Numerous health issues can cause a dog's eyes to appear inflamed, reddened, and teary. While injuries, infections, allergies, structural defects, and debris on the eye's surface are frequent culprits, have you considered the possibility of an eyeworm infestation? Dive deeper to discover the intricacies of eyeworms in canines and the measures to address and deter them.
Causes of Eyeworms in Dogs
Eyeworms, with Thelazia californiensis being the most prevalent species, spread to dogs when they come in contact with specific fly varieties. Studies indicate that in the western United States, canyon flies (Fannia benjamini complex) are the main carriers of eyeworms. However, in different regions, other flies might play this role. Thelazia californiensis, among other eyeworm types, has been identified globally.
Understanding the lifecycle of the eyeworm is relatively simple. Mature eyeworms residing in an infected animal's eyes reproduce and produce eggs. When a fly approaches to feast on the animal's tears, it ingests the newly hatched larvae. These larvae then grow inside the fly, moving to its mouthparts. They are transferred to another animal's eyes when the fly feeds again. Besides dogs, eyeworms can afflict cats, wildlife, livestock, and even humans.
Symptoms of Eyeworms in Dogs
It's no shock that a worm in a dog's eye causes significant discomfort. Thelazia, with its distinct sharp edges, can harm the delicate parts of a dog's eye. This invasion prompts an inflammatory response, manifesting as eye and tissue redness, conjunctiva swelling (the mucous layers encircling the eye), profuse tearing, itchiness, and frequent blinking. The cornea (the eye's transparent outer layer) might sometimes develop ulcers or scars. Dogs with minimal eyeworm infestation may show negligible eye changes, whereas those heavily affected generally exhibit pronounced symptoms.
Upon a detailed eye inspection, these worms often become apparent. They display a white to creamy hue, are slender, and stretch between 10 to 15 millimeters (about half an inch) in size. While Thelazia can be spotted on the eye's surface, they're also seen beneath eyelids, including the third one, and within the tear ducts.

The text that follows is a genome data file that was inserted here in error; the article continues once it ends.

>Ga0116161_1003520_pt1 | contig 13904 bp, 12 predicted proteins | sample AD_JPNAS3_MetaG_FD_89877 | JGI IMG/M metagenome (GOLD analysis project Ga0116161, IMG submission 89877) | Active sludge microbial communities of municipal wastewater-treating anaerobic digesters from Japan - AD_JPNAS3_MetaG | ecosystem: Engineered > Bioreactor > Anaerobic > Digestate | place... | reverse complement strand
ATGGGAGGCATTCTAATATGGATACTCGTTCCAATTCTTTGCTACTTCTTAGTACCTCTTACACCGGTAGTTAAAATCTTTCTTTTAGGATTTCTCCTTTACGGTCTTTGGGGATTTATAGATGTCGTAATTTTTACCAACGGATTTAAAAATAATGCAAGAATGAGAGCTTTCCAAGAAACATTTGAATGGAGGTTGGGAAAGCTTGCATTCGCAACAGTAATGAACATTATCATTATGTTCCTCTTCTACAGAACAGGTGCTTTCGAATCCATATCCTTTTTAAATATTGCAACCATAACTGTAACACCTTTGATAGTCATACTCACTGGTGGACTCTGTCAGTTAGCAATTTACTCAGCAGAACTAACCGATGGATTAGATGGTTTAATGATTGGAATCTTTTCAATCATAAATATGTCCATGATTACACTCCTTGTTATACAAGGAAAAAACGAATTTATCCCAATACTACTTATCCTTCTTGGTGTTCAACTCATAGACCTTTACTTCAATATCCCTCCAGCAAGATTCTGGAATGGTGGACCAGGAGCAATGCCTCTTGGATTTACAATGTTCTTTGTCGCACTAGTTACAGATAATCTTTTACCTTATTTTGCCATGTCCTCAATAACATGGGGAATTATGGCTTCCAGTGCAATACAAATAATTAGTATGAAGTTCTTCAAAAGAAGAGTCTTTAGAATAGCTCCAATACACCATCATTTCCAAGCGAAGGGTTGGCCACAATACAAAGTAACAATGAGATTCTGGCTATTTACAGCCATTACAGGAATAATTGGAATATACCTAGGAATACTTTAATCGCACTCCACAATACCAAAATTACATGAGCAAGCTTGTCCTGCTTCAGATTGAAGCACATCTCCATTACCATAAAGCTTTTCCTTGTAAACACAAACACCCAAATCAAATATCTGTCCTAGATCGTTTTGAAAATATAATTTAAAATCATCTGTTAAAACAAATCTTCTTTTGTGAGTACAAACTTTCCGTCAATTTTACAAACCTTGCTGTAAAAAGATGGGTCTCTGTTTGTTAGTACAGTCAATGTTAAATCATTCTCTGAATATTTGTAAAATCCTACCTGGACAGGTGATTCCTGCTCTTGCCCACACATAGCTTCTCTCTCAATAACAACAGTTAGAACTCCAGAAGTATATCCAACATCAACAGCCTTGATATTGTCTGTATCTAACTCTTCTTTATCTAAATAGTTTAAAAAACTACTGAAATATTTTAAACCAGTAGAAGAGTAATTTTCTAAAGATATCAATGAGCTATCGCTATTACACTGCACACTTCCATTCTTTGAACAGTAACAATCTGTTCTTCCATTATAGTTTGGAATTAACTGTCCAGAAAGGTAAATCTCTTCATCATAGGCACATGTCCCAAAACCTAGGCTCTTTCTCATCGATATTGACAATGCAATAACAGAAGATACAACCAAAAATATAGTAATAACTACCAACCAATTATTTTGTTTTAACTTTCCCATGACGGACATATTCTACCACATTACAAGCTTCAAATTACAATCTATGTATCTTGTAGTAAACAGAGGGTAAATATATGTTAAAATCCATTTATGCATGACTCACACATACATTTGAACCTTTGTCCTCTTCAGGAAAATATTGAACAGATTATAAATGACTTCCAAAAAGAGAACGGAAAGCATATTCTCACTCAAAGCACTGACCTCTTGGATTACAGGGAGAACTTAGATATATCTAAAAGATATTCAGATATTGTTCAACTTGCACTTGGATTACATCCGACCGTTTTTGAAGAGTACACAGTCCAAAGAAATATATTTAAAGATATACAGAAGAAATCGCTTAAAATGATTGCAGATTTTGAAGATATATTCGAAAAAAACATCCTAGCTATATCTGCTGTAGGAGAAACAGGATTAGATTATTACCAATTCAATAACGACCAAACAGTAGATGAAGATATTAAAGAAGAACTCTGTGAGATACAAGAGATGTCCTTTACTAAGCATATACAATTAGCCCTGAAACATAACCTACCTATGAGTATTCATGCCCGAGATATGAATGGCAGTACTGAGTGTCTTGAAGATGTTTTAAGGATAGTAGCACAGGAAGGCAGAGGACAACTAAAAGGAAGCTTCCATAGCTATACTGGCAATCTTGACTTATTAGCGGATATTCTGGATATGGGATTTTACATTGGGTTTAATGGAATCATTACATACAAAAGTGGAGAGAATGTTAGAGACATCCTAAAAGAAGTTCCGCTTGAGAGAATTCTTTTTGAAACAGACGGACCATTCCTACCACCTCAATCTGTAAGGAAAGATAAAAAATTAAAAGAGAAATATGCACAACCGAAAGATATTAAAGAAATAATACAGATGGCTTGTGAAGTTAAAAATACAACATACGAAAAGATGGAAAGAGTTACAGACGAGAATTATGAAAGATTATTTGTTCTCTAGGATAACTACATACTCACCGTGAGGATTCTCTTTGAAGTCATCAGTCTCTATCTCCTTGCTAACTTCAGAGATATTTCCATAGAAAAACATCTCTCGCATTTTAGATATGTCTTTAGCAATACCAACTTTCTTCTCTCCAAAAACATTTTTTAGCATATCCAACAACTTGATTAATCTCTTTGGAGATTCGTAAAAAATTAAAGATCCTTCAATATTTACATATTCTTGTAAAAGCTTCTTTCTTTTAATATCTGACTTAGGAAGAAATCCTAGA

Diagnosing Eyeworms in Dogs
Typically, veterinarians can identify eyeworms through a simple physical inspection. However, to thoroughly examine under the eyelids, applying a local anesthetic to the dog's eyes or even mildly sedating the animal might be essential.
Treatment Of Eyeworms in Dogs
The most prevalent method to address eyeworms in dogs is their direct removal. A veterinarian will use a local anesthetic on the eye's surface and might also opt for sedation. With the help of forceps or a sterile saline solution, the worms can be delicately extracted or washed away. Additionally, veterinarians could recommend specific medicines to eliminate these parasites, such as ivermectin, moxidectin, imidacloprid, and selamectin. The vet will decide the most suitable treatment depending on the circumstances.
For dogs experiencing intense eye inflammation due to eyeworms, topical or systemic anti-inflammatory drugs might be needed to alleviate swelling, redness, and discomfort. In some cases, antibiotics for dogs could be given either to combat or prevent subsequent bacterial infections.
Preventing Eyeworms in Dogs
Maintaining pets indoors during high fly activity can shield dogs from eyeworm infestations. Studies indicate that flies capable of transmitting eyeworms are active throughout the year in Southern California. However, the pattern of fly activity might vary in different regions.
If keeping flies at bay isn't feasible, regularly applying a fly repellent designed for dogs or administering a parasiticidal medication (like oral milbemycin) might be recommended. Consult your vet to determine the best and safest preventive actions for your canine companion.